Easily one of Rihanna's most overlooked hits, "Cheers (Drink to That)" is built around an unexpected sample of Avril Lavigne's 2002 hit "I'm With You," but it works surprisingly well as a party anthem. That same carefree spirit can be heard in the feminist track "Raining Men," which features Nicki Minaj — their first of two collabs, as they joined forces again for "Fly," the final single off the rapper's iconic Pink Friday album. 

A playful ode to sadomasochism and bondage, "S&M" contains some of Rihanna's most provocative lyrics: "Sticks and stones may break my bones/ But chains and whips excite me," she declares on the chorus. 

Banned in 11 countries upon its release, the accompanying video features Rihanna tied up in pink rope, dancing with a blowup doll, and donning a Playboy bunny-esque costume as damning newsreels about herself flash across the screen. But Rihanna's love of kink made her an even bigger star: "S&M" produced a remix with Britney Spears and earned Rihanna her 10th No. 1 single. With this feat, she became the youngest artist to attain the most chart-toppers in a five-year span.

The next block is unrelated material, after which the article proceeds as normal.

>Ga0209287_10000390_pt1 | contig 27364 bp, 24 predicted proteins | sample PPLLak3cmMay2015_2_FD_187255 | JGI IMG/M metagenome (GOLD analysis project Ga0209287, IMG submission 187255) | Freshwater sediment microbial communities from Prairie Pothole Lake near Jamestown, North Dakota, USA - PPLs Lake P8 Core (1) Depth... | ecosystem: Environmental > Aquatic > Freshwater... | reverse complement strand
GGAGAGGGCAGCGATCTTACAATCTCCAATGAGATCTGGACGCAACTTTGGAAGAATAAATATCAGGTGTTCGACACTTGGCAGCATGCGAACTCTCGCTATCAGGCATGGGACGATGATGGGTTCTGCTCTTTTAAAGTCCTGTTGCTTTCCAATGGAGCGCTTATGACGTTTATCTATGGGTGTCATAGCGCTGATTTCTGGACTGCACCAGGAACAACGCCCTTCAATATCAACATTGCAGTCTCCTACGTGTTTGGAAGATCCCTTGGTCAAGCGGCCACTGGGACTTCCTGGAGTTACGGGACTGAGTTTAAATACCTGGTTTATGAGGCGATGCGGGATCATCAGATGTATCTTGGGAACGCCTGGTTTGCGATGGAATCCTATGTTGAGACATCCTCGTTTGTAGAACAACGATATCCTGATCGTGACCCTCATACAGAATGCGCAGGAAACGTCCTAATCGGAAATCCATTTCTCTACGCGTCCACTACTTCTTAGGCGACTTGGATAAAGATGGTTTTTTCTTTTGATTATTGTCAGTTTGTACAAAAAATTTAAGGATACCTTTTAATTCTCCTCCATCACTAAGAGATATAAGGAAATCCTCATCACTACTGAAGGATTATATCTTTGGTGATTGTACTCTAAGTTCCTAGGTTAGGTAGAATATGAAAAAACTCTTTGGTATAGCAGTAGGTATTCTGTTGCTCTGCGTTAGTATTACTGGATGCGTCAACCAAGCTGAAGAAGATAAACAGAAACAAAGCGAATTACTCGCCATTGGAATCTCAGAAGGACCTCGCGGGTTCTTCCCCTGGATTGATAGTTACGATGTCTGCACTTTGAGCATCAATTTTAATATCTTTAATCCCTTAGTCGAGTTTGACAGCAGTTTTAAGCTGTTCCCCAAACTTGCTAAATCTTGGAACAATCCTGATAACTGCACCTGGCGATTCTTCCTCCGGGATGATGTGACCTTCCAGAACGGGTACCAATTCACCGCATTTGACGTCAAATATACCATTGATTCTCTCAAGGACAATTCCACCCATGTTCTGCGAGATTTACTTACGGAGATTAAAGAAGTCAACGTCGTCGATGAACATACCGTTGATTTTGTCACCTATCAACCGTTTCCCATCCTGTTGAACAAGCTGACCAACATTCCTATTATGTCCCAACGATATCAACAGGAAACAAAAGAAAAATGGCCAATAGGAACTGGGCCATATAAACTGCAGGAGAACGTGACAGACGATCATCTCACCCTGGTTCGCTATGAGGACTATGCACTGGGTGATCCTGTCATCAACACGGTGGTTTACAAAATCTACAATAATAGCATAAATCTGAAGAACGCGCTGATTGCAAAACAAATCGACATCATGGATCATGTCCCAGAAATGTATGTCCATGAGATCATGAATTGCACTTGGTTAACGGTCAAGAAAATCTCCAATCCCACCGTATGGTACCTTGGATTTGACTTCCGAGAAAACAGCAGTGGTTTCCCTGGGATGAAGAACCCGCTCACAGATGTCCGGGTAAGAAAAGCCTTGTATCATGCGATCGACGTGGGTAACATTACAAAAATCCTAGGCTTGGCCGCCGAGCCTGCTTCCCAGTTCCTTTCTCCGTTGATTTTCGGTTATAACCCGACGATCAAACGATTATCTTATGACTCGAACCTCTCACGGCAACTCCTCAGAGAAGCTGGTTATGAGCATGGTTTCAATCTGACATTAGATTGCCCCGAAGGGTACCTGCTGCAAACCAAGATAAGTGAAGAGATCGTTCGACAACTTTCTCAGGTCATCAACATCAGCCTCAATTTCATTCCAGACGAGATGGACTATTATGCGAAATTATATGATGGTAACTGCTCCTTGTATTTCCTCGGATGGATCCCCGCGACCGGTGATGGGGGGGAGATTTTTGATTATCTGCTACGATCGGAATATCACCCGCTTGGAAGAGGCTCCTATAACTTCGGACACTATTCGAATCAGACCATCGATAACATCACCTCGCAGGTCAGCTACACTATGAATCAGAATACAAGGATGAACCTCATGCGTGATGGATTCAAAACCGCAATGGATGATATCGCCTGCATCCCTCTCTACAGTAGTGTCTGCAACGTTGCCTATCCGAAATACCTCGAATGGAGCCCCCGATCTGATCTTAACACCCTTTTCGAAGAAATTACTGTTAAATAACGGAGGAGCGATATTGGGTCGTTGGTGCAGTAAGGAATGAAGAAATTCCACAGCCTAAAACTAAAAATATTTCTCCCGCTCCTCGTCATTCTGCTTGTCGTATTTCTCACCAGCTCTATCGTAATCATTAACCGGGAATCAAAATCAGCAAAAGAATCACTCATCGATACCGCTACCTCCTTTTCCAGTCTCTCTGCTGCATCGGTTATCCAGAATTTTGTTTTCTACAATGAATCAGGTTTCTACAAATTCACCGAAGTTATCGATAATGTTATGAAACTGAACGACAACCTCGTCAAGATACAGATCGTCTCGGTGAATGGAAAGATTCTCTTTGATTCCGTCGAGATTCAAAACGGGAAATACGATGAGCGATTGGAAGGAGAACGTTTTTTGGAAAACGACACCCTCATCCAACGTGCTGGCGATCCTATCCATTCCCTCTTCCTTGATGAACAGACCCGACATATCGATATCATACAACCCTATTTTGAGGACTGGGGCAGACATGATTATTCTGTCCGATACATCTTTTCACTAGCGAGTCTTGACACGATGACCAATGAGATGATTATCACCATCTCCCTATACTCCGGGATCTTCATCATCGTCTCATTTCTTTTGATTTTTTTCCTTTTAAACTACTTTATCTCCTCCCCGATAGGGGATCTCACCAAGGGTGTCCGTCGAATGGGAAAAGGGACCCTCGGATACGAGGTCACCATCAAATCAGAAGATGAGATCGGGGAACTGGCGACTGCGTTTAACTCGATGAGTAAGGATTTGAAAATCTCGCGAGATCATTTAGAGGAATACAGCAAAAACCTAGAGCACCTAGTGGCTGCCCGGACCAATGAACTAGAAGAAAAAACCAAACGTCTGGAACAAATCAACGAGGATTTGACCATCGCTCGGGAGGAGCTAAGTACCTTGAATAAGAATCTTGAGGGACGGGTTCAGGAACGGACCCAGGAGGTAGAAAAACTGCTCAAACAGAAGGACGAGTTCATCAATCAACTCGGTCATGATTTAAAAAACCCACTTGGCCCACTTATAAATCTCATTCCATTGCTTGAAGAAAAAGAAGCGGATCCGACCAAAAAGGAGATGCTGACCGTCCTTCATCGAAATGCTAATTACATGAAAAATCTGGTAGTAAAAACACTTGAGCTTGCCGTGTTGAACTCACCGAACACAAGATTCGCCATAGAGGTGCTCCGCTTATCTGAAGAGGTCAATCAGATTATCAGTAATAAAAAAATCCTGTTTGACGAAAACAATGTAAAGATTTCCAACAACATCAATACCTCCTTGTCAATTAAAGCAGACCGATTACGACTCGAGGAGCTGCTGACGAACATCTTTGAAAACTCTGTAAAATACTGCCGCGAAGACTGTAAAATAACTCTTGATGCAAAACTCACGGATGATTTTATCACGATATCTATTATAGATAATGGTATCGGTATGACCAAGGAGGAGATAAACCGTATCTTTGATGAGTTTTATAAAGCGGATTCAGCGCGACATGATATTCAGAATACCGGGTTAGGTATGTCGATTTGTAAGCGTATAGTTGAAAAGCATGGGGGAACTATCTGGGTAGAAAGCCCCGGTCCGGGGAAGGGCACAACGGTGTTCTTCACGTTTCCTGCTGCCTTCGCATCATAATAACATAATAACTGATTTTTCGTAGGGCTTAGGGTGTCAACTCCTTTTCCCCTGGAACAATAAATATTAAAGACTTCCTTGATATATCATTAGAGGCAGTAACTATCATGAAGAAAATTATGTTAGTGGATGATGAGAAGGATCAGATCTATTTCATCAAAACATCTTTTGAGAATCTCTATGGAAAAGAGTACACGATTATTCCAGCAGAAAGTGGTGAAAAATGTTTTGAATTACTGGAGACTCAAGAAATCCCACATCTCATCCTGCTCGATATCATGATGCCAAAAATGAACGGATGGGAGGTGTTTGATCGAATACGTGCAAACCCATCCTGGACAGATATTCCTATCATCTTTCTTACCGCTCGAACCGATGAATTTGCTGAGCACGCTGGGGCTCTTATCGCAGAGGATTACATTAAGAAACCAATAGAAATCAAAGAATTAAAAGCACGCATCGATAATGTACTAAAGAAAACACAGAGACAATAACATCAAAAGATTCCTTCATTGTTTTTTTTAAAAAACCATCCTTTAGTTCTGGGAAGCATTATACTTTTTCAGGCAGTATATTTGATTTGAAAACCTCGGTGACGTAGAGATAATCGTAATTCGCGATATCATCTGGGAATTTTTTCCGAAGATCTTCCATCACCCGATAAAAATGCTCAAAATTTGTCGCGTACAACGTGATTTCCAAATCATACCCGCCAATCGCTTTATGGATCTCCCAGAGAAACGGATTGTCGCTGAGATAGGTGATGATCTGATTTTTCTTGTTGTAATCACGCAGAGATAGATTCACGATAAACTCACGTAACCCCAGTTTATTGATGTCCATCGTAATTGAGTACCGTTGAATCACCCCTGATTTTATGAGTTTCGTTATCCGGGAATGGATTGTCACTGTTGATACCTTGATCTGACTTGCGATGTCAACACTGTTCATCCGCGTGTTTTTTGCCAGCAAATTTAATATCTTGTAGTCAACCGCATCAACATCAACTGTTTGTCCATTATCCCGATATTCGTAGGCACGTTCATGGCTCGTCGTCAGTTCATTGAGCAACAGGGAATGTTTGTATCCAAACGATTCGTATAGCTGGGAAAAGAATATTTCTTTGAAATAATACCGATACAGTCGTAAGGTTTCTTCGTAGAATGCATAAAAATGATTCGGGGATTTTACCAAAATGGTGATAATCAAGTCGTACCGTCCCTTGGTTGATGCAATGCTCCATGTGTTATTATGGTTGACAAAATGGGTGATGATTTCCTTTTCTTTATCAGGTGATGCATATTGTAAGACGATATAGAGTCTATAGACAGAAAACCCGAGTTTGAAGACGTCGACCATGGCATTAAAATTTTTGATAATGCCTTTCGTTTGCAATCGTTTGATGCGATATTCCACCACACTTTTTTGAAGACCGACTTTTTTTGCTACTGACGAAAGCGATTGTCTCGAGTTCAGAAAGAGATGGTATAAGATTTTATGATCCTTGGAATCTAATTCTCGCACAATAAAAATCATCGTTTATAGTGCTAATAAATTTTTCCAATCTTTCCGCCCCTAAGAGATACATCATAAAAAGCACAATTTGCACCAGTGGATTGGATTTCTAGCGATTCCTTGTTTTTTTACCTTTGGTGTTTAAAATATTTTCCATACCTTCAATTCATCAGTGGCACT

On "Man Down," Rihanna's patois is in full effect as she takes listeners through a gripping tale about murdering her abuser. "What started out as a simple altercation/ Turned into a real sticky situation," she laments in the opening verse, amplified by siren noises in the background. There's something so satisfying about Rihanna's Bajan accent as she unfurls "Rum-pum-pum-pum" repeatedly over an intensifying reggae beat that would make Sister Nancy and Bob Marley proud.

Nominated for Album Of The Year at the 2021 GRAMMYs, Loud is Rihanna's second most commercially successful LP — and for good reason. It was especially refreshing to see Rihanna emerge from one of the darkest periods of her life as exuberant as ever.